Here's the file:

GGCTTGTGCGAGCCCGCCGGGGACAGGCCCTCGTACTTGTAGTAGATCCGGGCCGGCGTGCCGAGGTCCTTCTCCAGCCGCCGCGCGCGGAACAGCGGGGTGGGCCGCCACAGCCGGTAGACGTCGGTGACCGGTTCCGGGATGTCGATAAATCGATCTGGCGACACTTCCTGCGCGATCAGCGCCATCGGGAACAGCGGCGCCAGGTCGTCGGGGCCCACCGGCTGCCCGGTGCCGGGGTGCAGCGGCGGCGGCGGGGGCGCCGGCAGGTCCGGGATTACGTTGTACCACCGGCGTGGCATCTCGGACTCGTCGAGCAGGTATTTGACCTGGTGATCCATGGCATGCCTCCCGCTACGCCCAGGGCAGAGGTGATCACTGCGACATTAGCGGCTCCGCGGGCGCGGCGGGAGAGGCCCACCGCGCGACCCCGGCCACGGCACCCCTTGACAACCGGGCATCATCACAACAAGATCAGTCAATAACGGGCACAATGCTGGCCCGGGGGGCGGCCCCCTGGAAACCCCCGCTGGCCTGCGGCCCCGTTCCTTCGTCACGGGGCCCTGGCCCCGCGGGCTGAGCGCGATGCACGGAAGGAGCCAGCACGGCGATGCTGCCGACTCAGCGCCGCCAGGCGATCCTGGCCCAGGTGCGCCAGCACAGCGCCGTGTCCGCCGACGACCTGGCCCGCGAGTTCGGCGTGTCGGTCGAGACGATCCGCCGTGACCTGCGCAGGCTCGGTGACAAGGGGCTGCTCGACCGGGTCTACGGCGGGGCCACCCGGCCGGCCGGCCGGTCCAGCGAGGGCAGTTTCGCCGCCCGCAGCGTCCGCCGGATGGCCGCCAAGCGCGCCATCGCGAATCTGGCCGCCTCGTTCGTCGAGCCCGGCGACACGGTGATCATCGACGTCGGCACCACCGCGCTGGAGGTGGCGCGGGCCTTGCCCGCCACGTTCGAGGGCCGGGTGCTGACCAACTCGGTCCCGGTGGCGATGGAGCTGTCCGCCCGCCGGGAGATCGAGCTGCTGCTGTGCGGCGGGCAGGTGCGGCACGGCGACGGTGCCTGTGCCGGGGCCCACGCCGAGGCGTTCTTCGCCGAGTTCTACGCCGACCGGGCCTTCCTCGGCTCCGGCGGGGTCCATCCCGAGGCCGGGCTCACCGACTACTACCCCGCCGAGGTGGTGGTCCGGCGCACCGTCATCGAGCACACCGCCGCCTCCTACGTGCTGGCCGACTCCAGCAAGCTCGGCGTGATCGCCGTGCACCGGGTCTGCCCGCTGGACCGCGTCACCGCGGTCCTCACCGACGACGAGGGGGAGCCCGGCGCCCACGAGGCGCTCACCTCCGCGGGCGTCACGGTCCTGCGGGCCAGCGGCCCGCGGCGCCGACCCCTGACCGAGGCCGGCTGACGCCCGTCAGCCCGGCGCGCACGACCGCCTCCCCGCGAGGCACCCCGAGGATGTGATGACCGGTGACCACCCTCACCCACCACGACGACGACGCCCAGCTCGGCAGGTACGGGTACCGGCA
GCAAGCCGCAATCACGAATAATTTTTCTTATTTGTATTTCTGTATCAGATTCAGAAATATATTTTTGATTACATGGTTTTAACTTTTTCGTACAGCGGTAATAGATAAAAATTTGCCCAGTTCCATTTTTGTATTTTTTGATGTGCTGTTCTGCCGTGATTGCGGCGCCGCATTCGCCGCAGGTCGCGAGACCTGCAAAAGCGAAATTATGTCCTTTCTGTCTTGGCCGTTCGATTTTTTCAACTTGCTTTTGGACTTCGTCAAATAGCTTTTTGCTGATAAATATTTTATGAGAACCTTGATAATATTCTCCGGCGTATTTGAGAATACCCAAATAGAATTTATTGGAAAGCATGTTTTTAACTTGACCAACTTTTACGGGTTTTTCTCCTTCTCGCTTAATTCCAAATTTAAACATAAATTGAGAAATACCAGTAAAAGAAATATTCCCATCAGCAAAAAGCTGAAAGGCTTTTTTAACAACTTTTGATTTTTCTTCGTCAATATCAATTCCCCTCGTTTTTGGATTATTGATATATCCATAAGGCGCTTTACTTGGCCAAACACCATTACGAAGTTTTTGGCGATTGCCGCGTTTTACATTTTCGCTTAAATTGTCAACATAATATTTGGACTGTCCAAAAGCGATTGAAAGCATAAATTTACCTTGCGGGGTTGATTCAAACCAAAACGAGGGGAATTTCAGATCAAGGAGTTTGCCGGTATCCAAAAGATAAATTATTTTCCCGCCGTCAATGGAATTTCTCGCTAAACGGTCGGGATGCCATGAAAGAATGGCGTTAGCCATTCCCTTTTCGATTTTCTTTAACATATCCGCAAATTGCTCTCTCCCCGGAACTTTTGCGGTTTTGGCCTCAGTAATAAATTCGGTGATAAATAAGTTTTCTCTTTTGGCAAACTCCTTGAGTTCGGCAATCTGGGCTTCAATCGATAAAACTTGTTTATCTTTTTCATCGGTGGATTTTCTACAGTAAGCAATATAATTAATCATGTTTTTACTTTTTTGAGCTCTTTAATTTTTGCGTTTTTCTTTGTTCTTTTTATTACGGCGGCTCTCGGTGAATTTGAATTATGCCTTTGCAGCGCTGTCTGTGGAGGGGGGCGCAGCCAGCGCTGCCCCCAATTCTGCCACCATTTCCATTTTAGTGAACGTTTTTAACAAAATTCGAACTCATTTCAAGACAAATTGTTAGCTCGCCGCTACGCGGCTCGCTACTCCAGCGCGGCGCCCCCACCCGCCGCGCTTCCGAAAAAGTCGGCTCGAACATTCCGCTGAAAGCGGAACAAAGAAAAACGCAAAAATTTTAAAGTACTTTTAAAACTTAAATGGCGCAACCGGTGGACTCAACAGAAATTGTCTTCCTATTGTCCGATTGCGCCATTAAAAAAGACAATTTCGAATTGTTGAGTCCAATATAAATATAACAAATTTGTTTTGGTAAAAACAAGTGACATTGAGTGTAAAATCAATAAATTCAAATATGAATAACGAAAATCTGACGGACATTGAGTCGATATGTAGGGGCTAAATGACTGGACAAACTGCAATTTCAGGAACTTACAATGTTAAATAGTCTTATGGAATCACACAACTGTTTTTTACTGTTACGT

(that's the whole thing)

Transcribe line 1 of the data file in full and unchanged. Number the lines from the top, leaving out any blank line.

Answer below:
GGCTTGTGCGAGCCCGCCGGGGACAGGCCCTCGTACTTGTAGTAGATCCGGGCCGGCGTGCCGAGGTCCTTCTCCAGCCGCCGCGCGCGGAACAGCGGGGTGGGCCGCCACAGCCGGTAGACGTCGGTGACCGGTTCCGGGATGTCGATAAATCGATCTGGCGACACTTCCTGCGCGATCAGCGCCATCGGGAACAGCGGCGCCAGGTCGTCGGGGCCCACCGGCTGCCCGGTGCCGGGGTGCAGCGGCGGCGGCGGGGGCGCCGGCAGGTCCGGGATTACGTTGTACCACCGGCGTGGCATCTCGGACTCGTCGAGCAGGTATTTGACCTGGTGATCCATGGCATGCCTCCCGCTACGCCCAGGGCAGAGGTGATCACTGCGACATTAGCGGCTCCGCGGGCGCGGCGGGAGAGGCCCACCGCGCGACCCCGGCCACGGCACCCCTTGACAACCGGGCATCATCACAACAAGATCAGTCAATAACGGGCACAATGCTGGCCCGGGGGGCGGCCCCCTGGAAACCCCCGCTGGCCTGCGGCCCCGTTCCTTCGTCACGGGGCCCTGGCCCCGCGGGCTGAGCGCGATGCACGGAAGGAGCCAGCACGGCGATGCTGCCGACTCAGCGCCGCCAGGCGATCCTGGCCCAGGTGCGCCAGCACAGCGCCGTGTCCGCCGACGACCTGGCCCGCGAGTTCGGCGTGTCGGTCGAGACGATCCGCCGTGACCTGCGCAGGCTCGGTGACAAGGGGCTGCTCGACCGGGTCTACGGCGGGGCCACCCGGCCGGCCGGCCGGTCCAGCGAGGGCAGTTTCGCCGCCCGCAGCGTCCGCCGGATGGCCGCCAAGCGCGCCATCGCGAATCTGGCCGCCTCGTTCGTCGAGCCCGGCGACACGGTGATCATCGACGTCGGCACCACCGCGCTGGAGGTGGCGCGGGCCTTGCCCGCCACGTTCGAGGGCCGGGTGCTGACCAACTCGGTCCCGGTGGCGATGGAGCTGTCCGCCCGCCGGGAGATCGAGCTGCTGCTGTGCGGCGGGCAGGTGCGGCACGGCGACGGTGCCTGTGCCGGGGCCCACGCCGAGGCGTTCTTCGCCGAGTTCTACGCCGACCGGGCCTTCCTCGGCTCCGGCGGGGTCCATCCCGAGGCCGGGCTCACCGACTACTACCCCGCCGAGGTGGTGGTCCGGCGCACCGTCATCGAGCACACCGCCGCCTCCTACGTGCTGGCCGACTCCAGCAAGCTCGGCGTGATCGCCGTGCACCGGGTCTGCCCGCTGGACCGCGTCACCGCGGTCCTCACCGACGACGAGGGGGAGCCCGGCGCCCACGAGGCGCTCACCTCCGCGGGCGTCACGGTCCTGCGGGCCAGCGGCCCGCGGCGCCGACCCCTGACCGAGGCCGGCTGACGCCCGTCAGCCCGGCGCGCACGACCGCCTCCCCGCGAGGCACCCCGAGGATGTGATGACCGGTGACCACCCTCACCCACCACGACGACGACGCCCAGCTCGGCAGGTACGGGTACCGGCA